Conventional cryoprotectants are glycols (alcohols containing at least two hydroxyl groups), such as ethylene glycol[citation needed], propylene glycol and glycerol. Ethylene glycol is commonly used as automobile antifreeze; while propylene glycol has been used to reduce ice formation in ice cream. Dimethyl sulfoxide (DMSO) is also regarded as a conventional cryoprotectant. Glycerol and DMSO have been used for decades by cryobiologists to reduce ice formation in sperm,[3] oocytes,[4] and embryos that are cold-preserved in liquid nitrogen. Cryoconservation of animal genetic resources is a practice that involves conventional cryoprotectants to store genetic material with the intention of future revival. Trehalose is non-reducing sugar produced by yeasts and insects in copious amounts. Its use as a cryoprotectant in commercial systems has been patented widely.

Examples in nature

Arctic fish use antifreeze proteins, sometimes appended with sugars, as cryoprotectants.

Insects

Insects most often use sugars or polyols as cryoprotectants. One species that uses cryoprotectant is Polistes exclamans (a wasp). In this species, the different levels of cryoprotectant can be used to distinguish between morphologies.[5]

Amphibians

Cold-adapted arctic frogs (e.g., wood frog) and some other ectotherms in polar regions naturally produce glucose,[6] but southern brown tree frogs and Arctic salamanders create glycerol in their livers to reduce ice formation.

When glucose is used as a cryoprotectant by arctic frogs, massive amounts of glucose are released at low temperature and a special form of insulin allows for this extra glucose to enter the cells. When the frog rewarms during spring, the extra glucose must be rapidly eliminated, but stored.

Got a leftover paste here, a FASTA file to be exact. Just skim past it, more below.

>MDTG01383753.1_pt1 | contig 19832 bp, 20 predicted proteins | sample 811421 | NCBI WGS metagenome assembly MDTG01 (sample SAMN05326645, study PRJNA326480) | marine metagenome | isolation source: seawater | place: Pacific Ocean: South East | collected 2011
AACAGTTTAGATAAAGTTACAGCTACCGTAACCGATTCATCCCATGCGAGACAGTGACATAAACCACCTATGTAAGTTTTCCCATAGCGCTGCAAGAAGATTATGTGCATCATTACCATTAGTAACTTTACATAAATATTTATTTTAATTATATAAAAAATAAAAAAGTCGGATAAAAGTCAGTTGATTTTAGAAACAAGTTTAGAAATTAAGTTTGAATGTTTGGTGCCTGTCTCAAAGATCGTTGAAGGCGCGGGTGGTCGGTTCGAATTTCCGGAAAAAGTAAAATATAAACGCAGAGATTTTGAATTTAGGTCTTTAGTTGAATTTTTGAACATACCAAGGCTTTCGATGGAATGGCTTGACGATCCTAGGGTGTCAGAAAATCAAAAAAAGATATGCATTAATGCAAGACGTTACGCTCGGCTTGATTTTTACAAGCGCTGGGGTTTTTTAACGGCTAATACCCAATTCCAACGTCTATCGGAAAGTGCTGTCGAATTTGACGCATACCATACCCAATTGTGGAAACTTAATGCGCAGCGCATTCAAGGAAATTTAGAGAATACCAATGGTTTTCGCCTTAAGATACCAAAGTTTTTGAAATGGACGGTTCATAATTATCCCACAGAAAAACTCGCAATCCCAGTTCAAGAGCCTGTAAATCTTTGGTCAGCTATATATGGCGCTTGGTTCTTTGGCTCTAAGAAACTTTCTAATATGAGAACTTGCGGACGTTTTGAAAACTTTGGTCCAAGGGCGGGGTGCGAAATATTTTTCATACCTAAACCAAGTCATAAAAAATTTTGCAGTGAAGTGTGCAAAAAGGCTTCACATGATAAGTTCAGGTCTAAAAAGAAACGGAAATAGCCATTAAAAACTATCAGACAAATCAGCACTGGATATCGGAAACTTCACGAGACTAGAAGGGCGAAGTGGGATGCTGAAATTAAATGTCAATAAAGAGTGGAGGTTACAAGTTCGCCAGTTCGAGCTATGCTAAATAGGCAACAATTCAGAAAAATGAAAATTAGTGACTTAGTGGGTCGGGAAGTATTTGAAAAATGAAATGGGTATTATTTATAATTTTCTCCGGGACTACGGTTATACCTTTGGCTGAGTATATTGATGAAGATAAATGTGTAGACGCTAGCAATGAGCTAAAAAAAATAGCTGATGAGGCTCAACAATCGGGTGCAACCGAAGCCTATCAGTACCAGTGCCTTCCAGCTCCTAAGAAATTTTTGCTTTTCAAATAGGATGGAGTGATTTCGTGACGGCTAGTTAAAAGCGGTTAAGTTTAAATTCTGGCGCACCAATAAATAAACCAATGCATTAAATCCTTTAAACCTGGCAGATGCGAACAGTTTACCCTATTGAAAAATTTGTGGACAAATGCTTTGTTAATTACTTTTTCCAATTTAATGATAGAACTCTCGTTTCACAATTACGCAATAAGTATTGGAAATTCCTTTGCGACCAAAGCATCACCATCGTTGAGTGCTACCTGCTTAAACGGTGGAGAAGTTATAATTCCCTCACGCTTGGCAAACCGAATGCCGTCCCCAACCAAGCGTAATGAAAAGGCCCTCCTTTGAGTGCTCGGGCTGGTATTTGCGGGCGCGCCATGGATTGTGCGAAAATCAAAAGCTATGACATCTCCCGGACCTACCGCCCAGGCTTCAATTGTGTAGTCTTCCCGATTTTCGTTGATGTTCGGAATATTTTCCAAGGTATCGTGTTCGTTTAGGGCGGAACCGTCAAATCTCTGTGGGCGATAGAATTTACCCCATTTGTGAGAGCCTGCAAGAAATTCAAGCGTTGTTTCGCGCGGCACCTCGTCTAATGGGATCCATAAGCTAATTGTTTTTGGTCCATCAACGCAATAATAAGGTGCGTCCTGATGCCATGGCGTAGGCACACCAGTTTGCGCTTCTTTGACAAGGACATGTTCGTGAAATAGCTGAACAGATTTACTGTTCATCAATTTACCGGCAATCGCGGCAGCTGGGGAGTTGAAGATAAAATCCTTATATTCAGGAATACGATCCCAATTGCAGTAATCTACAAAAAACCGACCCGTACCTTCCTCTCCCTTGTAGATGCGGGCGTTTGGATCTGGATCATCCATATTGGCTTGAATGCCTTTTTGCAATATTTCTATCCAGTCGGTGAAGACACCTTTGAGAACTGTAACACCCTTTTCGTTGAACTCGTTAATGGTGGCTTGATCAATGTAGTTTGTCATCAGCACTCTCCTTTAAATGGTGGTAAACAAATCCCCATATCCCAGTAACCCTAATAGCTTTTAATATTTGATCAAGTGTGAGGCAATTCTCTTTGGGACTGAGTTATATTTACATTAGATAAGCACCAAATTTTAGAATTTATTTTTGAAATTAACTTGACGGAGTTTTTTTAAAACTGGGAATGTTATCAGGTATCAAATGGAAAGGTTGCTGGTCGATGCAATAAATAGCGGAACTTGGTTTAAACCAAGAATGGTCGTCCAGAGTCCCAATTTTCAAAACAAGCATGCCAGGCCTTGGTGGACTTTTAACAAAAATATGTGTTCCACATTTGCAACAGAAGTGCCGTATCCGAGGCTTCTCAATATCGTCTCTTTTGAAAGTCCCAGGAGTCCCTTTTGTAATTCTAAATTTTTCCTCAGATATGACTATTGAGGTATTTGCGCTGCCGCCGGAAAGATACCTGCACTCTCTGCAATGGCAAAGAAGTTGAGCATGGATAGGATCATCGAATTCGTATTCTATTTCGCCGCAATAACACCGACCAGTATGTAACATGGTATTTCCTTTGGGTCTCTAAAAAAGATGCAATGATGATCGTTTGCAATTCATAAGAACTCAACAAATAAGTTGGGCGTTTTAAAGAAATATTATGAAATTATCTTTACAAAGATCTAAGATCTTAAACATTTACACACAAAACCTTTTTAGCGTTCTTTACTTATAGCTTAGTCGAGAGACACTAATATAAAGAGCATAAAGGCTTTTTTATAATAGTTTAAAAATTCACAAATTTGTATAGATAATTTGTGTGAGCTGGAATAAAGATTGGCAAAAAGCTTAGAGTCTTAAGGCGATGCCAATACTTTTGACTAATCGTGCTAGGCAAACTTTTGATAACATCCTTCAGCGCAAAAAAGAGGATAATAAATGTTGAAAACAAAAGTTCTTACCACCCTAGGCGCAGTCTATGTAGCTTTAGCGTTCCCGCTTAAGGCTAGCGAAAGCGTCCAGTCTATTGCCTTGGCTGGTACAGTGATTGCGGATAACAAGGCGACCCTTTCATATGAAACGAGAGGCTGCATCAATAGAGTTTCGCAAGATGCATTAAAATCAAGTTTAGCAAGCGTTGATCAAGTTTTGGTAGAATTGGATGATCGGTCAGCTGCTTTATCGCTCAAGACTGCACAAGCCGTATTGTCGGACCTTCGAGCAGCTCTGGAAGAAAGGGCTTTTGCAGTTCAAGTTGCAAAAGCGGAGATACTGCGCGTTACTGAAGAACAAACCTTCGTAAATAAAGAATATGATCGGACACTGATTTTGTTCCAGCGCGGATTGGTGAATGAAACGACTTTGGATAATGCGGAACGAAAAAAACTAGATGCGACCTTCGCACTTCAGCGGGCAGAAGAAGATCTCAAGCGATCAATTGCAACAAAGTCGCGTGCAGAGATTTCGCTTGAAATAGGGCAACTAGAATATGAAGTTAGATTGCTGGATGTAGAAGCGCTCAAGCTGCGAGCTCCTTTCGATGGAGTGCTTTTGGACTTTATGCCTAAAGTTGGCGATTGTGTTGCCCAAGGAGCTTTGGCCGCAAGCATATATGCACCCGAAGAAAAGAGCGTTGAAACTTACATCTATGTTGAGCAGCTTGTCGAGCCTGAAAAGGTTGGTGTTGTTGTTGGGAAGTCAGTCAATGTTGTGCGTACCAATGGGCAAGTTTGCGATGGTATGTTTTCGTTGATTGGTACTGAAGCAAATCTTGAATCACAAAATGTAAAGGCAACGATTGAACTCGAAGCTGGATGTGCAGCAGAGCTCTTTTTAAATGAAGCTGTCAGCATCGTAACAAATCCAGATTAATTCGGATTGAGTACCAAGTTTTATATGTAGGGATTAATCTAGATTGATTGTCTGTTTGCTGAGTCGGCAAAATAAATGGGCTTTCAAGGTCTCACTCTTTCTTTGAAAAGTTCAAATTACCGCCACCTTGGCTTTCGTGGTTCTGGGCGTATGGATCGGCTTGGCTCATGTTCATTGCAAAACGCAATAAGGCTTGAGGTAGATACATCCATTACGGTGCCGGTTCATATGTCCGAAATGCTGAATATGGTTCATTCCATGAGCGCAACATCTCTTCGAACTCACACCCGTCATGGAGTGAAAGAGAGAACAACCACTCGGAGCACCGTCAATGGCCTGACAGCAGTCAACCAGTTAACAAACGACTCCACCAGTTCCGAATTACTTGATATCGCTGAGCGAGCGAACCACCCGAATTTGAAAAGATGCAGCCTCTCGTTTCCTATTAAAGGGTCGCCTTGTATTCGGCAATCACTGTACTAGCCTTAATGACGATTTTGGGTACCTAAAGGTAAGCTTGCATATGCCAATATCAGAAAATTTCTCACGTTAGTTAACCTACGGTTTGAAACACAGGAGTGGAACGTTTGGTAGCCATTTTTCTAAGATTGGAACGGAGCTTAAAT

Food preservation

Cryoprotectants are also used to preserve foods. These compounds are typically sugars that are inexpensive and do not pose any toxicity concerns. For example, many (raw) frozen chicken products contain a sucrose and sodium phosphates solution in water.

Common

See also

References

  1. ^ Fahy GM; Wowk B; Pagotan R; Chang A; et al. (2009). "Physical and biological aspects of renal vitrification". Organogenesis. 5 (3): 167–175. doi:10.4161/org.5.3.9974. PMC 2781097. PMID 20046680.
  2. ^ Best,BP (2015). "Cryoprotectant Toxicity: Facts, Issues, and Questions". Rejuvenation Research. 18 (5): 422–436. doi:10.1089/rej.2014.1656. PMC 4620521. PMID 25826677.
  3. ^ Imrat, P.; Suthanmapinanth, P.; Saikhun, K.; Mahasawangkul, S.; Sostaric, E.; Sombutputorn, P.; Jansittiwate, S.; Thongtip, N.; et al. (February 2013). "Effect of pre-freeze semen quality, extender and cryoprotectant on the post-thaw quality of Asian elephant (Elephas maximus indicus) semen". Cryobiology. 66 (1): 52–59. doi:10.1016/j.cryobiol.2012.11.003. PMID 23168056.
  4. ^ Karlsson, Jens O.M.; Szurek, Edyta A.; Higgins, Adam Z.; Lee, Sang R.; Eroglu, Ali (February 2014). "Optimization of cryoprotectant loading into murine and human oocytes". Cryobiology. 68 (1): 18–28. doi:10.1016/j.cryobiol.2013.11.002. PMC 4036103. PMID 24246951.
  5. ^ J.E. Strassmann; R.E. Lee Jr.; R.R. Rojas & J.G Baust (1984). "Caste and sex differencesin cold-hardiness in the social wasps, Polistes annularis and P. exclamans". Insectes Sociaux. 31 (3): 291–301. doi:10.1007/BF02223613.
  6. ^ Larson, D. J.; Middle, L.; Vu, H.; Zhang, W.; Serianni, A. S.; Duman, J.; Barnes, B. M. (15 April 2014). "Wood frog adaptations to overwintering in Alaska: New limits to freezing tolerance". Journal of Experimental Biology. 217 (12): 2193–2200. doi:10.1242/jeb.101931. PMID 24737762.